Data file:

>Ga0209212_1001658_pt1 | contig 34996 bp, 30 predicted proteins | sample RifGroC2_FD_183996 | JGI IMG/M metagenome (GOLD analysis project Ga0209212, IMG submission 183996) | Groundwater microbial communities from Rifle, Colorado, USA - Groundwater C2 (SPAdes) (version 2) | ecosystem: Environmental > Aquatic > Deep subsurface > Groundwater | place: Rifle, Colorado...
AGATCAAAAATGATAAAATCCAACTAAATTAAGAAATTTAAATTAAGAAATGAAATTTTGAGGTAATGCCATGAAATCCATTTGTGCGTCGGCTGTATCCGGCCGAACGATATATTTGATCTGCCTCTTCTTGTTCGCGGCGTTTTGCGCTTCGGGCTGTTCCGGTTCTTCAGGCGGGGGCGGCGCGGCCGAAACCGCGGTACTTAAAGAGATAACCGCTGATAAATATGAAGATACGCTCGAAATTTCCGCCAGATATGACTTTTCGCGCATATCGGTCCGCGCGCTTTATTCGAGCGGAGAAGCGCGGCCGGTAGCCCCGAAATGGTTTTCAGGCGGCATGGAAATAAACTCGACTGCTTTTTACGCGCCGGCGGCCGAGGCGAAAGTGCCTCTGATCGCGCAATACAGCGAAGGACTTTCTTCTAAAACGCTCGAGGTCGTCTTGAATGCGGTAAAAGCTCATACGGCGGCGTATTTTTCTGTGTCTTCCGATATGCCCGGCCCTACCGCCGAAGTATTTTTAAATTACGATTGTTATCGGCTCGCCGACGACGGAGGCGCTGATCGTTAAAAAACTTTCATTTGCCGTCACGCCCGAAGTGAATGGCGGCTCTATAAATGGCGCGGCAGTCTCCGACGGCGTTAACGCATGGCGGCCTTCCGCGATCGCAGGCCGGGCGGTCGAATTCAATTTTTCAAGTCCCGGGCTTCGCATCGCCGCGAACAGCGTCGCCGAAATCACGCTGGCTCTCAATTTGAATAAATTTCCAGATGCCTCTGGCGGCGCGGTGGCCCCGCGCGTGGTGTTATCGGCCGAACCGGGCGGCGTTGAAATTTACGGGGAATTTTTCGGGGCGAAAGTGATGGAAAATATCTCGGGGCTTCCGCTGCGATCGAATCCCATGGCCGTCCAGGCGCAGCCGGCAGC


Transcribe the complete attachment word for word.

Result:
>Ga0209212_1001658_pt1 | contig 34996 bp, 30 predicted proteins | sample RifGroC2_FD_183996 | JGI IMG/M metagenome (GOLD analysis project Ga0209212, IMG submission 183996) | Groundwater microbial communities from Rifle, Colorado, USA - Groundwater C2 (SPAdes) (version 2) | ecosystem: Environmental > Aquatic > Deep subsurface > Groundwater | place: Rifle, Colorado...
AGATCAAAAATGATAAAATCCAACTAAATTAAGAAATTTAAATTAAGAAATGAAATTTTGAGGTAATGCCATGAAATCCATTTGTGCGTCGGCTGTATCCGGCCGAACGATATATTTGATCTGCCTCTTCTTGTTCGCGGCGTTTTGCGCTTCGGGCTGTTCCGGTTCTTCAGGCGGGGGCGGCGCGGCCGAAACCGCGGTACTTAAAGAGATAACCGCTGATAAATATGAAGATACGCTCGAAATTTCCGCCAGATATGACTTTTCGCGCATATCGGTCCGCGCGCTTTATTCGAGCGGAGAAGCGCGGCCGGTAGCCCCGAAATGGTTTTCAGGCGGCATGGAAATAAACTCGACTGCTTTTTACGCGCCGGCGGCCGAGGCGAAAGTGCCTCTGATCGCGCAATACAGCGAAGGACTTTCTTCTAAAACGCTCGAGGTCGTCTTGAATGCGGTAAAAGCTCATACGGCGGCGTATTTTTCTGTGTCTTCCGATATGCCCGGCCCTACCGCCGAAGTATTTTTAAATTACGATTGTTATCGGCTCGCCGACGACGGAGGCGCTGATCGTTAAAAAACTTTCATTTGCCGTCACGCCCGAAGTGAATGGCGGCTCTATAAATGGCGCGGCAGTCTCCGACGGCGTTAACGCATGGCGGCCTTCCGCGATCGCAGGCCGGGCGGTCGAATTCAATTTTTCAAGTCCCGGGCTTCGCATCGCCGCGAACAGCGTCGCCGAAATCACGCTGGCTCTCAATTTGAATAAATTTCCAGATGCCTCTGGCGGCGCGGTGGCCCCGCGCGTGGTGTTATCGGCCGAACCGGGCGGCGTTGAAATTTACGGGGAATTTTTCGGGGCGAAAGTGATGGAAAATATCTCGGGGCTTCCGCTGCGATCGAATCCCATGGCCGTCCAGGCGCAGCCGGCAGC